Direct confrontation and acceptance of Mrs. B.'s anger against the second baby soon dissipated her fears of annihilation .
Abreaction of her anxiety and guilt concerning the death of her parents , when linked up with her current feelings of anger and her fears of loss , abandonment , and annihilation , produced further relief of tension .
In a joint interview Mr. and Mrs. B. were helped to understand the meaning of a younger son's wandering away from home in terms of his feelings of displacement in reaction to the arrival of the twins .
The father , accurately perceiving the child's needs , not only respected them as worthy of his attention , but immediately satisfied them by taking him on his lap along with the twins , saying , `` I have a big lap ; ;
there is room for you , too , Johnnie '' .
Simultaneously , a variety of environmental supports -- a calm but not too motherly homemaker , referral for temporary economic aid , intelligent use of nursing care , accompaniment to the well-baby clinic for medical advice on the twins' feeding problem -- combined to prevent further development of predictable pathological mechanisms .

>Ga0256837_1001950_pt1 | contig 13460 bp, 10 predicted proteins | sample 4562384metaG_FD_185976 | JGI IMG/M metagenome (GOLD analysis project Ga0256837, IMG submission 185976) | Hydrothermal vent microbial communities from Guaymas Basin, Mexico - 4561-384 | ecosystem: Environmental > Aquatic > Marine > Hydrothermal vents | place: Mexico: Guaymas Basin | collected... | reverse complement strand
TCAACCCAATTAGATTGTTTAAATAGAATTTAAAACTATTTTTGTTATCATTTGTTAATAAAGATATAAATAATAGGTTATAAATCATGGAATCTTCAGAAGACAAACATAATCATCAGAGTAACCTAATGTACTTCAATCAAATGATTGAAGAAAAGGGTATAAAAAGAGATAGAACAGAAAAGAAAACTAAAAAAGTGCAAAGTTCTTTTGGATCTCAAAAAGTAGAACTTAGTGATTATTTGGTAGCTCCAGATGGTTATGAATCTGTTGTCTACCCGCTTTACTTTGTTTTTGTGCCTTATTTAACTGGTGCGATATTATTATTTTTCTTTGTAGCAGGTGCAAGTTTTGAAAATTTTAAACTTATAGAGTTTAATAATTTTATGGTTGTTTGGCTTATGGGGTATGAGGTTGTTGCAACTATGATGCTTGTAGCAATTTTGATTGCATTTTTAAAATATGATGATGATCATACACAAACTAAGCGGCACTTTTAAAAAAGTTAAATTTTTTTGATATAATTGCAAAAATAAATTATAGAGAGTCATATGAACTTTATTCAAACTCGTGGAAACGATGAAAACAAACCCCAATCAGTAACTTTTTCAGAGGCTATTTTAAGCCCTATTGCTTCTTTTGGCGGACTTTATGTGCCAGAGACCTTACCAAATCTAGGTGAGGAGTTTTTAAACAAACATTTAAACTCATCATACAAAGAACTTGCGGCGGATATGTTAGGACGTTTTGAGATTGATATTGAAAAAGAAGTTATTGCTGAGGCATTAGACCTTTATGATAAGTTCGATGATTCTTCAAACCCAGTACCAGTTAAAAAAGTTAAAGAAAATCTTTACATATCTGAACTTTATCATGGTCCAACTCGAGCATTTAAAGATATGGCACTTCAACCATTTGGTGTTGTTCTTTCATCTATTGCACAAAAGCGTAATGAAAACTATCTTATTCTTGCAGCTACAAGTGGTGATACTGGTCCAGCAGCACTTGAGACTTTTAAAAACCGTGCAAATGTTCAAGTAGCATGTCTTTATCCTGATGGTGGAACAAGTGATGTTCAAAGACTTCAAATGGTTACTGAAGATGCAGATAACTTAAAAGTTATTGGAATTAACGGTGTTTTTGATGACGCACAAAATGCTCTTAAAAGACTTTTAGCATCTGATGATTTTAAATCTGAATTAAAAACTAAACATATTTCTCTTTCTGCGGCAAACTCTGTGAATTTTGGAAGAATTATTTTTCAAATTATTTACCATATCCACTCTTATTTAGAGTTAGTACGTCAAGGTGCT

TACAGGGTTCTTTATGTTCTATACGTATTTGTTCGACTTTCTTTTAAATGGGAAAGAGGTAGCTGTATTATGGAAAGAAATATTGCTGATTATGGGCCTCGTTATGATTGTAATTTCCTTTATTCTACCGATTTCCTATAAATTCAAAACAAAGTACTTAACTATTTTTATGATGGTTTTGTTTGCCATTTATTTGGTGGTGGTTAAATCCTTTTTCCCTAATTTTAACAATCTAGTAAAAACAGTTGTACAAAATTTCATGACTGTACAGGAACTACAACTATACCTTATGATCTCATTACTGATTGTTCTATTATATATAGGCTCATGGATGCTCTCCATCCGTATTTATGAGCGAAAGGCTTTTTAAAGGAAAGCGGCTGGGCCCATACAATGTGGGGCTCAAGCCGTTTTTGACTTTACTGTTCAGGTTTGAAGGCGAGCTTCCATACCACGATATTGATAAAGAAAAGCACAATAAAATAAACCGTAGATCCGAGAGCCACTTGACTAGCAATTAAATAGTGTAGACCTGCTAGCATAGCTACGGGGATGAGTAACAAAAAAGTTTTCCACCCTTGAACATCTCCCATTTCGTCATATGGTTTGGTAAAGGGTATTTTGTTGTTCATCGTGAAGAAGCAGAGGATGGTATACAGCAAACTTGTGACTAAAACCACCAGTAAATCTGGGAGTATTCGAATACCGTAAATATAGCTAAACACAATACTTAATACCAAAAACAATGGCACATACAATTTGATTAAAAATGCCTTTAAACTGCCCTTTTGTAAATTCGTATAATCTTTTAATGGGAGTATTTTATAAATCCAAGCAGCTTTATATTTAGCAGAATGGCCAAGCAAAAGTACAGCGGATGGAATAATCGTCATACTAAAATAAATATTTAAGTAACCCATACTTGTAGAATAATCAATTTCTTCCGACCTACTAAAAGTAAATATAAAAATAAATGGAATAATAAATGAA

Follow-up visits of the nurse and social worker indicated continued success in the care of the new babies as well as a marked improvement in the family's day-to-day mental health and social functioning .
As seen in the B. family , there must be an attempt to help the client develop conscious awareness of the problem , especially in the absence of a formal request for assistance .